Monday, March 3, 2008

Jerome a Paris describes himself as an:
"Energy banker based, yes, in Paris, France. Writing about energy, economics, international geopolitics, European and French stuff, and whatever else catches my attention. Very strongly pro-European. Liberal in the US, libéral in France and proud of both."

I suspect if I knew Jerome, I would like him. He sounds like a high, fair and open minded person and a gentleman. Yet I have a serious disagreement with him about the utility of wind generation pf electricity. Yesterday Jerome posted a why can't we all love together essay on Oil Drum:Europe, and while I appreciate his attempt to be amicable, I still think that windmills will never be a part of the solution to the global CO2 problem. Here are my comments:

My quarrel with Jerome has to do with two questions: What are our goals? And how do we best accomplish those goals? If our goal is to lower carbon emission in the generation of electricity, then wind has a place. Wind is a useful tool in lowering CO2 emissions. If, however, our goal is the elimination of CO2 emissions from the generation of electricity, wind becomes more of an obstacle than a help in meeting the goal.

I believe that the latter goal is far more desirable. If our over all goal is a 80% cut in global CO2 emissions by 2050, then the goal for the electrical generation sector should be zero emissions world wide. (I argue this because CO2 is easier to cut from electrical generation than from other economic sectors.) At the moment there are two candidate technologies for complete replacement of fossil fuel electrical generation. They are solar thermal and nuclear. Wind in not a candidate to replace fossil fuel generation, because it produces power too irregularly to serve as a basis for the power generating system, and for many electrical systems it becomes most unreliable during periods of peak demand.

A couple of years ago the staff or the Electrical Reliability Counsel of Texas argued that only two percent of the name plate generating capacity of Texas windmills should be counted as peak demand power. The reason was simple, during the periods when electrical demand will be at its absolute highest, that is during July and August daylight hours, when everyone in Texas is running their air conditioners full blast, the wind stops blowing all over Texas.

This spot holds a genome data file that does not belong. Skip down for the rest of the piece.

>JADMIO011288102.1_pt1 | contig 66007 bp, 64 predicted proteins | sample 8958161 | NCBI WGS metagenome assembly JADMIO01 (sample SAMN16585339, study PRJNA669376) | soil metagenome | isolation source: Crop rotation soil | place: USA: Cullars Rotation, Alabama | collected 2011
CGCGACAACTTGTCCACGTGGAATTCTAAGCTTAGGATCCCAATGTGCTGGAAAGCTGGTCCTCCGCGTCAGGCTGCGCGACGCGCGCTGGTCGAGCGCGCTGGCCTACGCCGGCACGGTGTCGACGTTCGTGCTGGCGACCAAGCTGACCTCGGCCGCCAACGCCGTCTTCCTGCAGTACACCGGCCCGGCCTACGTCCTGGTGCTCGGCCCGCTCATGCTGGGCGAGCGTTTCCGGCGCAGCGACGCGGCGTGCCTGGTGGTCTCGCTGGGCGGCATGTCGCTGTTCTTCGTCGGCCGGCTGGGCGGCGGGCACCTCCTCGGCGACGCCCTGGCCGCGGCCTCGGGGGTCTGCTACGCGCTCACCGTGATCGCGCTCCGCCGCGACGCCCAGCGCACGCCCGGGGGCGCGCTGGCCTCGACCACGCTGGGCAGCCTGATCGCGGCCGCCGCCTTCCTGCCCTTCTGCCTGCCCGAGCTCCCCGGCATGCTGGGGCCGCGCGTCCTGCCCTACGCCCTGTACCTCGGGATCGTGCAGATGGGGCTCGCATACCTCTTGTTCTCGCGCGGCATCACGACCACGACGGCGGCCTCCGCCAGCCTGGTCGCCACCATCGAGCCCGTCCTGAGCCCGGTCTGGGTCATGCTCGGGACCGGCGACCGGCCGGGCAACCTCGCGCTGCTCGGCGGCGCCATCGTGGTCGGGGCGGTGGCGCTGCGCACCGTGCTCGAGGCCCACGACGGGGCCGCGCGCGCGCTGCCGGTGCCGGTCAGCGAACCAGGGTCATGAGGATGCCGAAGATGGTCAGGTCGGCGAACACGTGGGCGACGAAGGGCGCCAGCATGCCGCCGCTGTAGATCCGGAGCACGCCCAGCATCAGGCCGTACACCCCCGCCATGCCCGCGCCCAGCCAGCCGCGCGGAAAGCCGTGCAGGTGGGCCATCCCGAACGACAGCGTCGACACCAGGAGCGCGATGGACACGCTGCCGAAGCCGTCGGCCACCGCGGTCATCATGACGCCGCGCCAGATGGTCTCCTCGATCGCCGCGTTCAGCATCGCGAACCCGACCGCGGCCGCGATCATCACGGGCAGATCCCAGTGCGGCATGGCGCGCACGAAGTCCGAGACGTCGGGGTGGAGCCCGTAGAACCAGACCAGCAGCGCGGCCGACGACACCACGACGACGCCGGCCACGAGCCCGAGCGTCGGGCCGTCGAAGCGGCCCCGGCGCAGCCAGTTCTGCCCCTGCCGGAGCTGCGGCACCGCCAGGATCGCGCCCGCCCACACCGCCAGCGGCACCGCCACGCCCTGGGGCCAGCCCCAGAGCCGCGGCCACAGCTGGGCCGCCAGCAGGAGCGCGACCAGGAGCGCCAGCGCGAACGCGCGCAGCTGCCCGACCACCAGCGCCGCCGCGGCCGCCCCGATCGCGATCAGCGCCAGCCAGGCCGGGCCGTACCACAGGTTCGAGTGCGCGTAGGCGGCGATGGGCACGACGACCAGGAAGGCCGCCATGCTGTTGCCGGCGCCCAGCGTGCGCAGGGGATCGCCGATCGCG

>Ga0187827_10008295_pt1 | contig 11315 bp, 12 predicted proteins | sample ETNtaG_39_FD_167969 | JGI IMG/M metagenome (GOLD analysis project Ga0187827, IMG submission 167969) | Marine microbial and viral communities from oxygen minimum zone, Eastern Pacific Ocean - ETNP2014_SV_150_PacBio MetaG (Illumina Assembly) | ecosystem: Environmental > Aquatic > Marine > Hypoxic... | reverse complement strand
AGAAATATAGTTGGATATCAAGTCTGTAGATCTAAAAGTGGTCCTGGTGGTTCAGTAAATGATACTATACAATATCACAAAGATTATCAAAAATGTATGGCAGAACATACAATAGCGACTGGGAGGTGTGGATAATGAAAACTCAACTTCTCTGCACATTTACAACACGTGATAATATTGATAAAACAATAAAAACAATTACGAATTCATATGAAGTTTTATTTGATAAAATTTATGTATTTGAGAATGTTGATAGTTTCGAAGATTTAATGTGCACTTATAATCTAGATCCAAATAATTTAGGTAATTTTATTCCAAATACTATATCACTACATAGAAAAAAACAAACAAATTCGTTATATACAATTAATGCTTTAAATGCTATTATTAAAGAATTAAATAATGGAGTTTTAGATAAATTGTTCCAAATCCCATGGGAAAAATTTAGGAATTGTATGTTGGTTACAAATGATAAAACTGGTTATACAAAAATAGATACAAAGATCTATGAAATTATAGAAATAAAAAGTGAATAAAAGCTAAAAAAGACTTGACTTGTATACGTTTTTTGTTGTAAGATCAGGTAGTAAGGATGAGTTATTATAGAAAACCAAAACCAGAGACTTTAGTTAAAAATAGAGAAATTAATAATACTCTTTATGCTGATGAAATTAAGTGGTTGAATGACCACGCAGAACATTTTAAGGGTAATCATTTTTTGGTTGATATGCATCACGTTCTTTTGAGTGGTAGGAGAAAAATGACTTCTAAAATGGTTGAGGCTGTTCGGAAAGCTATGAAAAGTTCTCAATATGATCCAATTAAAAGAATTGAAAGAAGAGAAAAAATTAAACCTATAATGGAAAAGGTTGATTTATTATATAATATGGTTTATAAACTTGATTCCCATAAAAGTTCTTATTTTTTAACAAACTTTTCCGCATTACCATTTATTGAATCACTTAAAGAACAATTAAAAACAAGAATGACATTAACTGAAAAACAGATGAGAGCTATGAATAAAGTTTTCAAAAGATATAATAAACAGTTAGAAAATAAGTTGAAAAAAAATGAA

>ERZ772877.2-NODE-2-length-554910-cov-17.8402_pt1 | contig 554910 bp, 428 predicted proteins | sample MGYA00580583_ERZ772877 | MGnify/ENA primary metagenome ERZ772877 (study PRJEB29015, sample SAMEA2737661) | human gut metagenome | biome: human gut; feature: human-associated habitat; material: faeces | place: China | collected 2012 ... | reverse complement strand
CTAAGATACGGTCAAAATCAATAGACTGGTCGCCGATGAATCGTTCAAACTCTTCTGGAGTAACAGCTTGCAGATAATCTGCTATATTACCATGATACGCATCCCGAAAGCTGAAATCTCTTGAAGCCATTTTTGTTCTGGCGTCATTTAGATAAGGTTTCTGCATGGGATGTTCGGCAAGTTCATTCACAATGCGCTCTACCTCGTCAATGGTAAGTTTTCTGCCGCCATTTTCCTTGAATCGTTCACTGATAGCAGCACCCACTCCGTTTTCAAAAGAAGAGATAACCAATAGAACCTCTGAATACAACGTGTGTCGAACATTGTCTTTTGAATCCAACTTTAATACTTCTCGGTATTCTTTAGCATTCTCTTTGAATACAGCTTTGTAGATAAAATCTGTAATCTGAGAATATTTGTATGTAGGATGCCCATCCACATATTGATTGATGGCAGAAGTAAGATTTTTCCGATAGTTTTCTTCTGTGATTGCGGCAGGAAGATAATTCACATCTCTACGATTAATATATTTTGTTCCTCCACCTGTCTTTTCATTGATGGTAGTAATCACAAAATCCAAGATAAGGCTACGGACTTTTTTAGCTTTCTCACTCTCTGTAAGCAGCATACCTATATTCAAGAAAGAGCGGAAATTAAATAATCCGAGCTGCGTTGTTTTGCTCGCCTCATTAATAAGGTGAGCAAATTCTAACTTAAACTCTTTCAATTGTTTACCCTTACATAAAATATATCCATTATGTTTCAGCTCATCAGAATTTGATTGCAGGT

This means in practical terms that if the ERCOT system is going to meet 100% of the electrical demand at 2:00 PM on August 6th, it can rely on only virtually no electricity coming from wind powered sources. In a post carbon world only solar and nuclear generating sources can be relied on to produce electrical energy at two PM on August 6th in Texas.

The problem of summer wind reliability is by no means confined to Texas. It appears to be nation wide.

Therefore wind energy will start us down the road to to carbon free electricity, but it won't get us to the end of the road. If the post carbon electrical generating system is requires to generate virtually 100% of its peak electrical needs without wind, why have wind at all? The case for wind in the post carbon generating system is the weakest of all of the renewables.

I know that Jerome a Paris does not like to hear this, but investments in wind do not help us reach the post carbon world. Are they worth while as a temporary stopgap to lower CO2 emissions? I do not have an answer to that question, but if we have doubts about our ability to pay for a post carbon electrical system, why pay for the redundant and unreliable generating capacity of windmills, when more reliable post carbon generating systems are at hand?

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